My Kind of Medicine: Real Lives of Practicing Internists: Wayne J. Riley, MD, MPH, MBA, MACP
Dr. Wayne J. Riley was first influenced by his father, Dr. Emile Edward Riley, who was a surgeon, to pursue a career in medicine. Before deciding to follow in his father's footsteps as a physician, Dr. Riley spent a few years working for the mayor's office in his hometown of New Orleans and where he pursued and received a Master's degree in public health from Tulane University School of Public Health and Tropical Medicine. "Working in government gave me a broad perspective in terms of the professional world. Once I decided that I wanted to go to medical school, I did not have any conflicting emotions as to what I really wanted to do. I knew that going into medicine was the answer."
Dr. Riley received his Doctor of Medicine from Morehouse School of Medicine in Atlanta. He realized that his favorite part of medical school was getting the opportunity to interact and build a strong bond with patients. "I discovered that many of the internists that I encountered were the smartest, sharpest, friendliest and most compassionate doctors that I met in medical school and that made me realize that I wanted to pursue internal medicine as a career path."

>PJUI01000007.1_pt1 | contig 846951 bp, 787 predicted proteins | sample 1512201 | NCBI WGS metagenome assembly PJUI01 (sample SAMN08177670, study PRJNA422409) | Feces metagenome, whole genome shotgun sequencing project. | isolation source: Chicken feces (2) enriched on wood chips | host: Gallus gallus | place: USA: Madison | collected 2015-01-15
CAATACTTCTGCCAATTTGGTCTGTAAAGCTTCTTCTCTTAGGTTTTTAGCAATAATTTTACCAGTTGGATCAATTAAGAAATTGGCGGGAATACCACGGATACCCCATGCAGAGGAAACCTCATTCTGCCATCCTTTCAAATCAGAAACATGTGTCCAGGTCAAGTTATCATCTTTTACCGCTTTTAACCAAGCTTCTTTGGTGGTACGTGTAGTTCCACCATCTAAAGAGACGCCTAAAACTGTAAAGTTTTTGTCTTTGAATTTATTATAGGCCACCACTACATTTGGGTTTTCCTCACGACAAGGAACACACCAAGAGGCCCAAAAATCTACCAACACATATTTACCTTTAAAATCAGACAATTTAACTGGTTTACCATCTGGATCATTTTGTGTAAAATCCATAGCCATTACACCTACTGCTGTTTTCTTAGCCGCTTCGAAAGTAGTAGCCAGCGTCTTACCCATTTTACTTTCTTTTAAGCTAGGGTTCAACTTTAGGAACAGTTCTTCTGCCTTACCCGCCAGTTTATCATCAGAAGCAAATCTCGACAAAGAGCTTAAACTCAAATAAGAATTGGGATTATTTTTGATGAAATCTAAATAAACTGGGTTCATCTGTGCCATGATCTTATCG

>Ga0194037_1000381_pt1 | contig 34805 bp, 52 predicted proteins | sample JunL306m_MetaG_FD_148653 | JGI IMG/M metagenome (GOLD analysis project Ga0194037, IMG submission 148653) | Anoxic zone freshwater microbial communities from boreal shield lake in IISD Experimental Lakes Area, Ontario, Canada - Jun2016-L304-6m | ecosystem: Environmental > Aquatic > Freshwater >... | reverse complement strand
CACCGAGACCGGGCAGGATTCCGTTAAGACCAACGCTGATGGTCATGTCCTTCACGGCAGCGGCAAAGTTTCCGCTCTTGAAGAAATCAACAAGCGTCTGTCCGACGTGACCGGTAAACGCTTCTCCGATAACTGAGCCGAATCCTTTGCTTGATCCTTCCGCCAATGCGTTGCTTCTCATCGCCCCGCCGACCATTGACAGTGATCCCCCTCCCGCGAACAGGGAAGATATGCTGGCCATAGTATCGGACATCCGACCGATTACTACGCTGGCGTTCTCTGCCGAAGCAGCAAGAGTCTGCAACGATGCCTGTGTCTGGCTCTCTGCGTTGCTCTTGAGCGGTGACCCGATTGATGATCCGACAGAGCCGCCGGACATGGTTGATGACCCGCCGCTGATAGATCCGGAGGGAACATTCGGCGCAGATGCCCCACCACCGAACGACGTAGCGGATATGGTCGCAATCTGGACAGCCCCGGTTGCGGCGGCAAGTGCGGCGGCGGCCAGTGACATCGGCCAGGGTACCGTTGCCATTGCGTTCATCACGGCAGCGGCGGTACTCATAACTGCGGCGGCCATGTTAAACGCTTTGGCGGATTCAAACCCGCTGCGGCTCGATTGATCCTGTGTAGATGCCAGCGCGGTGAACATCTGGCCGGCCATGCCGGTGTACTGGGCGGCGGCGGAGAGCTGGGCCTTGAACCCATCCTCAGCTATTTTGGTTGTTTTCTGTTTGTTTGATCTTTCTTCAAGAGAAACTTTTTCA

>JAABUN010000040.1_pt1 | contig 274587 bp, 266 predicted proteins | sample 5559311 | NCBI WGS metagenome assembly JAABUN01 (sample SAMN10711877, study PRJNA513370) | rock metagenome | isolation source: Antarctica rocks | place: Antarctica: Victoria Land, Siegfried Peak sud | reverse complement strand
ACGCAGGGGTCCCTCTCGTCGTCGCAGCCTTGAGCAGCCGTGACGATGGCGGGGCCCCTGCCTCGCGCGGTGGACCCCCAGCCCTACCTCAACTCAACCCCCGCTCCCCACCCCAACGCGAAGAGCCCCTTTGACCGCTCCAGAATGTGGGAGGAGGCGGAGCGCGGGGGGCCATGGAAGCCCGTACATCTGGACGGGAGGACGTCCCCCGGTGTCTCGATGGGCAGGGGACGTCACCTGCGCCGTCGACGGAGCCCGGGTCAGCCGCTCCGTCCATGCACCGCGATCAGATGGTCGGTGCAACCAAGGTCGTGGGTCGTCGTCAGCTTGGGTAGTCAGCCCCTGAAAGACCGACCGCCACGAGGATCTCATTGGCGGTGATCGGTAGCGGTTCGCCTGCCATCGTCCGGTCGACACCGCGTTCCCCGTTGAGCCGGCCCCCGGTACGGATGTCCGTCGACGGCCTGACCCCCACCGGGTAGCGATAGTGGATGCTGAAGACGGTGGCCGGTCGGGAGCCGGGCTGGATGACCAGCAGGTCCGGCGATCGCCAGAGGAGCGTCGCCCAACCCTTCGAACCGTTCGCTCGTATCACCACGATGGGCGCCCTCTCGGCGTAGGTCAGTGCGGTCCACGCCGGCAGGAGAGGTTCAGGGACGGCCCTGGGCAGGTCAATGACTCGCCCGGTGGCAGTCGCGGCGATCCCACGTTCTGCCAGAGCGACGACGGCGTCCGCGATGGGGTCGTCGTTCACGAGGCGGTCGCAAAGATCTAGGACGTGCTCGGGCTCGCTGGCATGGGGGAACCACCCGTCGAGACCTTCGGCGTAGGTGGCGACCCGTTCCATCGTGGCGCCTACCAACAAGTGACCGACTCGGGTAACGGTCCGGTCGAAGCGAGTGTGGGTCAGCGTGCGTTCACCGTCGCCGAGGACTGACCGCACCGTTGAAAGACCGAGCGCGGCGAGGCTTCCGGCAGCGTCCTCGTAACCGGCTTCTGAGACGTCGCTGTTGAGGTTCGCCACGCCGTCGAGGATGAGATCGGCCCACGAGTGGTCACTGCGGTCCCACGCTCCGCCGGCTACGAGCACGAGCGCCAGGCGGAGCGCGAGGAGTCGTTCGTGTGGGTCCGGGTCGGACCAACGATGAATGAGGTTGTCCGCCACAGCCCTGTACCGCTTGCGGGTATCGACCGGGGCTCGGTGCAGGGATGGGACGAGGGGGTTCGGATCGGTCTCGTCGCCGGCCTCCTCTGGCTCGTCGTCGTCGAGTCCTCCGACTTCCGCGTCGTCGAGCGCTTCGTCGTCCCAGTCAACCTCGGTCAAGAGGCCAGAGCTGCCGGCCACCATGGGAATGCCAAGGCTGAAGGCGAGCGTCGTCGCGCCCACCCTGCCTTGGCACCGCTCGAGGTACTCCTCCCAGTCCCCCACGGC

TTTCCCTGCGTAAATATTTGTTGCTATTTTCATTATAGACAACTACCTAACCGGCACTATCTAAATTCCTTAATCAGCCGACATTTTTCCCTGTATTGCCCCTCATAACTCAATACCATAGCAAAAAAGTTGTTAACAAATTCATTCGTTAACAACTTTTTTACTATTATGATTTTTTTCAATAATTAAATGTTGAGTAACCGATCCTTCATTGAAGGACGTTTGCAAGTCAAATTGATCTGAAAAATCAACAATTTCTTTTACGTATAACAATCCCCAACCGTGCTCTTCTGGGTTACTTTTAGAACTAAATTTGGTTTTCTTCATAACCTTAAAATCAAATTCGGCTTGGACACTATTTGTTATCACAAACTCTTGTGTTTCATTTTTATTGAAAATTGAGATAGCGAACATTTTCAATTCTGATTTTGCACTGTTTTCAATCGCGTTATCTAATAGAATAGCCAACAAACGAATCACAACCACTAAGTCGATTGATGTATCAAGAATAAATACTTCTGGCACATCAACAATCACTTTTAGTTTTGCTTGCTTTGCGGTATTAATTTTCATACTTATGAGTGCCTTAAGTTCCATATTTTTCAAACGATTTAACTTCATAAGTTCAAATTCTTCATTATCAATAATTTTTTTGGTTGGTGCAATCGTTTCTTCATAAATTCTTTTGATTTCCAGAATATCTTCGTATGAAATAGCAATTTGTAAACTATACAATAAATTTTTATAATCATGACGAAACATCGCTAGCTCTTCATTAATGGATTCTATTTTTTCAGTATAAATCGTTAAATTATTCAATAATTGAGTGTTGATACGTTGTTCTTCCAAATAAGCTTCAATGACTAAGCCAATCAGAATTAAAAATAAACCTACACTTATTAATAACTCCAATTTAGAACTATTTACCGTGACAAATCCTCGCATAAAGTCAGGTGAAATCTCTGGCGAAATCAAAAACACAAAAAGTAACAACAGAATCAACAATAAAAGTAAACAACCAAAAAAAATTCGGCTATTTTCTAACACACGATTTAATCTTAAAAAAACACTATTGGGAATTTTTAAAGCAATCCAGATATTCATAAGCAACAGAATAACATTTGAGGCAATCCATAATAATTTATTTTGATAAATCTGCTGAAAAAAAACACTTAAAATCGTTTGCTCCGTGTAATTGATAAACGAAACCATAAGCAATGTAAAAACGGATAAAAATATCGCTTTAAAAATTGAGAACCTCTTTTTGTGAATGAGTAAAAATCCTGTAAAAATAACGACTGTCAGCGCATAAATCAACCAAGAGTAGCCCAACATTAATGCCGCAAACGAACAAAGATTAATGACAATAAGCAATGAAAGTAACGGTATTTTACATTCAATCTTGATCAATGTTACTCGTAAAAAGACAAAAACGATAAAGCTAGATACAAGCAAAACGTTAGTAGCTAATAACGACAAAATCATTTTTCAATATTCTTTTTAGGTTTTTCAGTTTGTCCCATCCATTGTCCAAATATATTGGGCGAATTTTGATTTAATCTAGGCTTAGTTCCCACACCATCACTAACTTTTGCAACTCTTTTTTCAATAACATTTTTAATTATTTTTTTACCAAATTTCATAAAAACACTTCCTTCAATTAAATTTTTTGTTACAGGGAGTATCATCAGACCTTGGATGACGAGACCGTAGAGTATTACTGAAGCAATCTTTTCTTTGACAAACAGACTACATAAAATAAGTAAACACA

One of Dr. Riley's mentors, Dr. Louis Sullivan, President of Morehouse School of Medicine, and a renowned anthropologist, who later became Secretary of Health and Human Services under President George H. W. Bush, had a major impact on Dr. Riley's choice to pursue internal medicine and leadership in academic medicine. "Dr. Sullivan took me under his tutelage and mentorship and he remains a great mentor to this day."
Dr. Riley completed his residency in internal medicine at Baylor College of Medicine in Houston, Texas. While in his second year of residency, Dr. Riley became involved with ACP and was elected to ACP's Council of Associates. He later served as Vice Chair of the Council of Associates and is the first member of the Council of Associates to be elected to the Board of Regents, a position which he still holds today. "Being involved in an organization like ACP is a great way to improve yourself and to contribute to a greater mission."
After his residency, he began his career in academic internal medicine when he was offered a position at Baylor as Instructor in Medicine which he gladly accepted. He jokingly refers to his first teaching position as a "grunt academic general internist" where he enjoyed the chance to see patients as well as give lectures to students and serve as an attending physician for internal medicine housestaff. "I really loved academic general internal medicine because it combined what I loved most: patient care and teaching."
A lifelong teacher
Dr. Riley continued his career in academic medicine at Baylor College of Medicine, working his way up from an Assistant Instructor in Medicine to Assistant Dean for Medical Education, and then on to Vice President and Vice Dean for Health Affairs and Governmental relations. "I had no idea when I started at Baylor that I would become involved in medical education and ultimately become President of an academic science center-- all I wanted to be was a good academic general internist."